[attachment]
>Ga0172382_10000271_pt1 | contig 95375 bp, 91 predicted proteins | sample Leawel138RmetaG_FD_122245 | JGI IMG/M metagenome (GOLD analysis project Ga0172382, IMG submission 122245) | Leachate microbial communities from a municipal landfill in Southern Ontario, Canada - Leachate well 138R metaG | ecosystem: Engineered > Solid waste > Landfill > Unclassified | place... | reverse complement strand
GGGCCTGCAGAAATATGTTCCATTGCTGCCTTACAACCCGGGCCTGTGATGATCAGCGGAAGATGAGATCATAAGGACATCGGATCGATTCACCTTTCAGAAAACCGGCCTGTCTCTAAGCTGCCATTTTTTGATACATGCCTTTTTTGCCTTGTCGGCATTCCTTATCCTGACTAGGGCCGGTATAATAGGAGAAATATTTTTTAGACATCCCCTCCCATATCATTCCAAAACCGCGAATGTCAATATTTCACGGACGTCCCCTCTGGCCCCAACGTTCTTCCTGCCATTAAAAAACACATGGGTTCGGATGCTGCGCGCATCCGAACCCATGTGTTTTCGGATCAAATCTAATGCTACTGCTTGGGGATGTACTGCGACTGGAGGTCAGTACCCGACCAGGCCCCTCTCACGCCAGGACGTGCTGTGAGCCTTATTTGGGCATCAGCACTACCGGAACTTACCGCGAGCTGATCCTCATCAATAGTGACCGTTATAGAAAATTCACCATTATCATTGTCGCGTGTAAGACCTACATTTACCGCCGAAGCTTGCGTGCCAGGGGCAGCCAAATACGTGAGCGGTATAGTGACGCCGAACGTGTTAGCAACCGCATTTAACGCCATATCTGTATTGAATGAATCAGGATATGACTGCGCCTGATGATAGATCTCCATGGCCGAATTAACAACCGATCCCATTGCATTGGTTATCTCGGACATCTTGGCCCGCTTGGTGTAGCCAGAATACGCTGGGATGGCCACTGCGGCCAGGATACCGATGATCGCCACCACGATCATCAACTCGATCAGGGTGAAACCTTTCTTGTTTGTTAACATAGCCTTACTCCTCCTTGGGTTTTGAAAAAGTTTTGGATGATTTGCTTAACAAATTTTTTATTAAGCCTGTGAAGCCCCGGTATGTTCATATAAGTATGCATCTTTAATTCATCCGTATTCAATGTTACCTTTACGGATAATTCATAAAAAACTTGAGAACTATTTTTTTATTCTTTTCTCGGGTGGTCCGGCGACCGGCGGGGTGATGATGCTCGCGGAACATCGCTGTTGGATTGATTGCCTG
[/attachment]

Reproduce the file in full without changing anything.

>Ga0172382_10000271_pt1 | contig 95375 bp, 91 predicted proteins | sample Leawel138RmetaG_FD_122245 | JGI IMG/M metagenome (GOLD analysis project Ga0172382, IMG submission 122245) | Leachate microbial communities from a municipal landfill in Southern Ontario, Canada - Leachate well 138R metaG | ecosystem: Engineered > Solid waste > Landfill > Unclassified | place... | reverse complement strand
GGGCCTGCAGAAATATGTTCCATTGCTGCCTTACAACCCGGGCCTGTGATGATCAGCGGAAGATGAGATCATAAGGACATCGGATCGATTCACCTTTCAGAAAACCGGCCTGTCTCTAAGCTGCCATTTTTTGATACATGCCTTTTTTGCCTTGTCGGCATTCCTTATCCTGACTAGGGCCGGTATAATAGGAGAAATATTTTTTAGACATCCCCTCCCATATCATTCCAAAACCGCGAATGTCAATATTTCACGGACGTCCCCTCTGGCCCCAACGTTCTTCCTGCCATTAAAAAACACATGGGTTCGGATGCTGCGCGCATCCGAACCCATGTGTTTTCGGATCAAATCTAATGCTACTGCTTGGGGATGTACTGCGACTGGAGGTCAGTACCCGACCAGGCCCCTCTCACGCCAGGACGTGCTGTGAGCCTTATTTGGGCATCAGCACTACCGGAACTTACCGCGAGCTGATCCTCATCAATAGTGACCGTTATAGAAAATTCACCATTATCATTGTCGCGTGTAAGACCTACATTTACCGCCGAAGCTTGCGTGCCAGGGGCAGCCAAATACGTGAGCGGTATAGTGACGCCGAACGTGTTAGCAACCGCATTTAACGCCATATCTGTATTGAATGAATCAGGATATGACTGCGCCTGATGATAGATCTCCATGGCCGAATTAACAACCGATCCCATTGCATTGGTTATCTCGGACATCTTGGCCCGCTTGGTGTAGCCAGAATACGCTGGGATGGCCACTGCGGCCAGGATACCGATGATCGCCACCACGATCATCAACTCGATCAGGGTGAAACCTTTCTTGTTTGTTAACATAGCCTTACTCCTCCTTGGGTTTTGAAAAAGTTTTGGATGATTTGCTTAACAAATTTTTTATTAAGCCTGTGAAGCCCCGGTATGTTCATATAAGTATGCATCTTTAATTCATCCGTATTCAATGTTACCTTTACGGATAATTCATAAAAAACTTGAGAACTATTTTTTTATTCTTTTCTCGGGTGGTCCGGCGACCGGCGGGGTGATGATGCTCGCGGAACATCGCTGTTGGATTGATTGCCTG